Did you know that you are expected to negotiate your salary and benefits when you are being considered for a job? Most undergrads and recent grads don’t realize this, but it’s extremely important that you understand this concept to ensure that you are getting compensated fairly. Once you accept the offer, you are agreeing with the terms set out for you by the company and there could be little to no chance for further negotiation. What you earn in your 20's will also predict the trajectory of your salary for the rest of your career! (Check out this article by the Washington Post - Your lifetime earnings are probably determined in your 20s) This is why you should always examine the offer thoroughly before jumping on-board.
There seems to be a common misunderstanding around the idea of a job offer. People tend to think that when you receive a job offer, you should be glad that the company selected you out of all the other candidates. Naturally, you should compromise and agree to whatever terms and salary the company has set out. This is wrong. While it is true that the company could’ve offered someone else the job, it is also true that you, a valuable candidate, could’ve chosen to take a job offer at another company. When a company offers you a job, it indicates that they think you are the best fit for the position. They are strongly interested in getting you on-board. It’s fair game between you and the company.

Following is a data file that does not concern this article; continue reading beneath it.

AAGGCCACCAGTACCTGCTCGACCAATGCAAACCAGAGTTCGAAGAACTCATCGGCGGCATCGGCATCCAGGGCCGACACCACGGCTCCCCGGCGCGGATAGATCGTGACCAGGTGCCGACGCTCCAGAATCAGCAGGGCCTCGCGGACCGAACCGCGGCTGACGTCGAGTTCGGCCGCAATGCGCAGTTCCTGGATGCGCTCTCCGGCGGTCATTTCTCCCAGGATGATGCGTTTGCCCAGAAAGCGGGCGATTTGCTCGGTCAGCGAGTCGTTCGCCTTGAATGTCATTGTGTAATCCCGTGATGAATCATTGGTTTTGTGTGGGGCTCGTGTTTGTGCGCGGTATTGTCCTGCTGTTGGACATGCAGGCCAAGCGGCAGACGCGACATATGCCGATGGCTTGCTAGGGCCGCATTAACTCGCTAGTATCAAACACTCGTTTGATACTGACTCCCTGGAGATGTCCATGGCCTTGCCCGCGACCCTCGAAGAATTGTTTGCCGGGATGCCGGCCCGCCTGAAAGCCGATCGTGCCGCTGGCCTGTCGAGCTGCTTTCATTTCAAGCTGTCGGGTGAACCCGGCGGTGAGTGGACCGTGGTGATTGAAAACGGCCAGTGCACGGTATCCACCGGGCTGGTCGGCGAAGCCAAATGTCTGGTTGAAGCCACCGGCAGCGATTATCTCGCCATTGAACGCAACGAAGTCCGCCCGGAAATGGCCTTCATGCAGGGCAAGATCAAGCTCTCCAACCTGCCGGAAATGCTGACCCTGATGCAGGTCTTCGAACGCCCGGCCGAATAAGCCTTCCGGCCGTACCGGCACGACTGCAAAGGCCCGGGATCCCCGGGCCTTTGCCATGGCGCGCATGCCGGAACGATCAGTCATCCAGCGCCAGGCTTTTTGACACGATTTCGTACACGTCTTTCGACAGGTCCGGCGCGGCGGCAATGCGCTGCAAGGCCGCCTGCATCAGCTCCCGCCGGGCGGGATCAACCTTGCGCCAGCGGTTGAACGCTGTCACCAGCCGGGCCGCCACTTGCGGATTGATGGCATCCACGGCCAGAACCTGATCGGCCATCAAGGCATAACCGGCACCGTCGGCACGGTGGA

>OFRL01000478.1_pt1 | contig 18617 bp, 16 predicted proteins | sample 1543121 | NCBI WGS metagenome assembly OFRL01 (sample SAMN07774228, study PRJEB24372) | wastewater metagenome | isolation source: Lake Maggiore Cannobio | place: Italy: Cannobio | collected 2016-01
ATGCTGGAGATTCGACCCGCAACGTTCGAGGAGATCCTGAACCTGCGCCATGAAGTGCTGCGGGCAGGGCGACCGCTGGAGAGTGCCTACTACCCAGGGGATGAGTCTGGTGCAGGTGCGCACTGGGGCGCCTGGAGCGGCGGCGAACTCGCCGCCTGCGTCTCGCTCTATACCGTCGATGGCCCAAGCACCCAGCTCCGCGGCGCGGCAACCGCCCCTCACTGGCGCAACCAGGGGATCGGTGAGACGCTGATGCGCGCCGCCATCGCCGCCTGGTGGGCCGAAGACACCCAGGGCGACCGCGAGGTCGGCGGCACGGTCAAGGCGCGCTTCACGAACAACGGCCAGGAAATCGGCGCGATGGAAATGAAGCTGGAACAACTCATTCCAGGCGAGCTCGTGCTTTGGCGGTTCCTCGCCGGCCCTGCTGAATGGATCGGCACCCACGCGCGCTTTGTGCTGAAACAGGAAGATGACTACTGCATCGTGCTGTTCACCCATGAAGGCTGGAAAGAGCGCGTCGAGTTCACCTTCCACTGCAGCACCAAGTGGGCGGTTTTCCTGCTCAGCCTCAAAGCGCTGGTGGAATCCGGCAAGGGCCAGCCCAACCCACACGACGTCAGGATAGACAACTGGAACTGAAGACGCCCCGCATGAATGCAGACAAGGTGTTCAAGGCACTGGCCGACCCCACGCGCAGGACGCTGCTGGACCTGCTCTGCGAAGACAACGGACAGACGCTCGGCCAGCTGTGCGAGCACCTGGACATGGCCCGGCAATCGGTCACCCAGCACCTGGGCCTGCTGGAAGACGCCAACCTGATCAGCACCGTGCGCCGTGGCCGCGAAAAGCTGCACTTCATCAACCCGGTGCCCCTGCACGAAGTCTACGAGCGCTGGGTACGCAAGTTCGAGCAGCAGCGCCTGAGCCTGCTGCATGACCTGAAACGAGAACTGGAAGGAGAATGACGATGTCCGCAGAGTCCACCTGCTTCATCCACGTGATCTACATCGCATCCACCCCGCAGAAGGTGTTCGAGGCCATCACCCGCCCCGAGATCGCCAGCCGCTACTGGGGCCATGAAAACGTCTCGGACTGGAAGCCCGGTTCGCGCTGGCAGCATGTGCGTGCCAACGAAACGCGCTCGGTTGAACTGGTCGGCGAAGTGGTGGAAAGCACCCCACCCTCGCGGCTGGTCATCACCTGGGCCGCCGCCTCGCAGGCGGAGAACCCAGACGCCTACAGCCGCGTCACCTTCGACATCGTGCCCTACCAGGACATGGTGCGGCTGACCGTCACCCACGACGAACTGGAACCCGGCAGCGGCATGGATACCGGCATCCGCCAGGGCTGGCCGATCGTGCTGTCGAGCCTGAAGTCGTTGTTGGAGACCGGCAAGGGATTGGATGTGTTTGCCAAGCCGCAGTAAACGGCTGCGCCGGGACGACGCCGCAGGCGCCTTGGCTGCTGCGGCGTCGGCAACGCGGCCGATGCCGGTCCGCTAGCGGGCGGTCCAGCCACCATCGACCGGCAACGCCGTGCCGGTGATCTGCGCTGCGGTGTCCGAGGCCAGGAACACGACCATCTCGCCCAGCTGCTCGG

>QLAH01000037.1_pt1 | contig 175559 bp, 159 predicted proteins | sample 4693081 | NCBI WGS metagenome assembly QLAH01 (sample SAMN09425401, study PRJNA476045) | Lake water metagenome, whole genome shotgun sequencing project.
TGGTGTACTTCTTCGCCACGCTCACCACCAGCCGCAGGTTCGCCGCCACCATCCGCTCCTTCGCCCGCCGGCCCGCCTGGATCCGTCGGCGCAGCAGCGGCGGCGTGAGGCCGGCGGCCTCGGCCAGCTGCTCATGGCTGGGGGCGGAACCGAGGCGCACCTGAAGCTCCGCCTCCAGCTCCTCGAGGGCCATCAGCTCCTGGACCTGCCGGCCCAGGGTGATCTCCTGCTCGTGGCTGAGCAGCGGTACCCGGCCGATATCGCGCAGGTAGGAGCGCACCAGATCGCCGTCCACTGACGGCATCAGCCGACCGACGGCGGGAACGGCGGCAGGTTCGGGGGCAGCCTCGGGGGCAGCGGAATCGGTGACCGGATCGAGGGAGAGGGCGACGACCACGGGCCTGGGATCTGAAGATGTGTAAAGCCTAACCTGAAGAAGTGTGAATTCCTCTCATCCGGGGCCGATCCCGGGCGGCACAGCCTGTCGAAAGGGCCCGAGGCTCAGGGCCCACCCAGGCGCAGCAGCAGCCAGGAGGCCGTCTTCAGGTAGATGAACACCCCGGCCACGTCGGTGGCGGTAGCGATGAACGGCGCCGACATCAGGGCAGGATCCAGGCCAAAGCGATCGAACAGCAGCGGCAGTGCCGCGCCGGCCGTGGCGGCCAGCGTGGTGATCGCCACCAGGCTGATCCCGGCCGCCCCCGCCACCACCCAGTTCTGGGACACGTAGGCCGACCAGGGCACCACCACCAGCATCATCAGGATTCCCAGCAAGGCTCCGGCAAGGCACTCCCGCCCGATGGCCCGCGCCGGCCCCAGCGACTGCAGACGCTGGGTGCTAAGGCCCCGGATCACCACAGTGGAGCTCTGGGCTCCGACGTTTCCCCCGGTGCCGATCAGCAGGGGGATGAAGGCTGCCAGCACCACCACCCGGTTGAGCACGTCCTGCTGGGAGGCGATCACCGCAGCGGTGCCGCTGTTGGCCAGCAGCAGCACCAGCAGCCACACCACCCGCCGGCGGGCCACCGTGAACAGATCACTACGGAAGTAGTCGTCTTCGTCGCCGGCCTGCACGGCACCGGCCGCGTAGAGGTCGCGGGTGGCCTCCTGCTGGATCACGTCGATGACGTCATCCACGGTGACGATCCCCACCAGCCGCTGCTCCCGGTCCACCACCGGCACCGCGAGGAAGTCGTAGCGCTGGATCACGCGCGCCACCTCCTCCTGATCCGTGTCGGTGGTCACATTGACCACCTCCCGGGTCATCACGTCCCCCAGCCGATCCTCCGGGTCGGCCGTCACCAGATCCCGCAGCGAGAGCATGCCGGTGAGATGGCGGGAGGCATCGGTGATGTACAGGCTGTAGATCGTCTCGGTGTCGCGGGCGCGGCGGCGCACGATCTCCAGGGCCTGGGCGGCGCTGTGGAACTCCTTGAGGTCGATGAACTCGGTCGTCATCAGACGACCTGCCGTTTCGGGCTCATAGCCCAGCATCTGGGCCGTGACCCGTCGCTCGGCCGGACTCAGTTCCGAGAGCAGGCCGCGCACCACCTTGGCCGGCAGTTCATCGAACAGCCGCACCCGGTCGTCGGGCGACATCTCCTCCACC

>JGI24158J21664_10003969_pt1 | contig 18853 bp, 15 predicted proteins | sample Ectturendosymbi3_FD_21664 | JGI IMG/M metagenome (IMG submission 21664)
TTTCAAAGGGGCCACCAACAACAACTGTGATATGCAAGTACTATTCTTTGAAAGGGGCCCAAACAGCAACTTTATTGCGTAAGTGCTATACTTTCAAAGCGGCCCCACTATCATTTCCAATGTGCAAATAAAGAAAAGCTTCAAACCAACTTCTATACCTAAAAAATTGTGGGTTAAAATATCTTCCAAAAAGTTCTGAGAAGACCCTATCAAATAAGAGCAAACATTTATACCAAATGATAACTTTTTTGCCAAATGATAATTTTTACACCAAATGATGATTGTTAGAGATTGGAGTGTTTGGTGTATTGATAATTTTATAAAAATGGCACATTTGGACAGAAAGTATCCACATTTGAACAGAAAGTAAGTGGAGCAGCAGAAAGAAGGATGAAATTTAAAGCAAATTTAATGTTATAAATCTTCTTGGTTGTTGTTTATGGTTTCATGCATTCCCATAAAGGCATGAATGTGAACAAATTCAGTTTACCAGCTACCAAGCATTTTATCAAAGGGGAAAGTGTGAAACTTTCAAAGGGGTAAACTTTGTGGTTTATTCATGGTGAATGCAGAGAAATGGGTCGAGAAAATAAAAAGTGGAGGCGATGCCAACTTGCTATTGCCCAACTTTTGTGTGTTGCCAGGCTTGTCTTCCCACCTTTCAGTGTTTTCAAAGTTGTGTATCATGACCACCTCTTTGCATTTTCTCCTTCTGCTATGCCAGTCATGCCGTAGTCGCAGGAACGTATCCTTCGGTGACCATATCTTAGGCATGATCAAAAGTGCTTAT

Imagine that you are selling a brand-new Psychology textbook on Facebook. The textbook is worth around $150. However, you aren’t the only one selling this textbook on Facebook; there are ten other sellers trying to sell the exact same textbook. If a customer comes around and offers to buy your textbook for the price of $1, would you sell it? Obviously not. So why would you compromise on a job offer that doesn’t align with what you are looking for? When you apply for a job, you are basically selling yourself, and the companies are buyers that buy your service and time. If you think a job offer doesn’t match with what your worth, execute your right to negotiate.
Extended Reading: 5 Tips For Negotiating Your Salary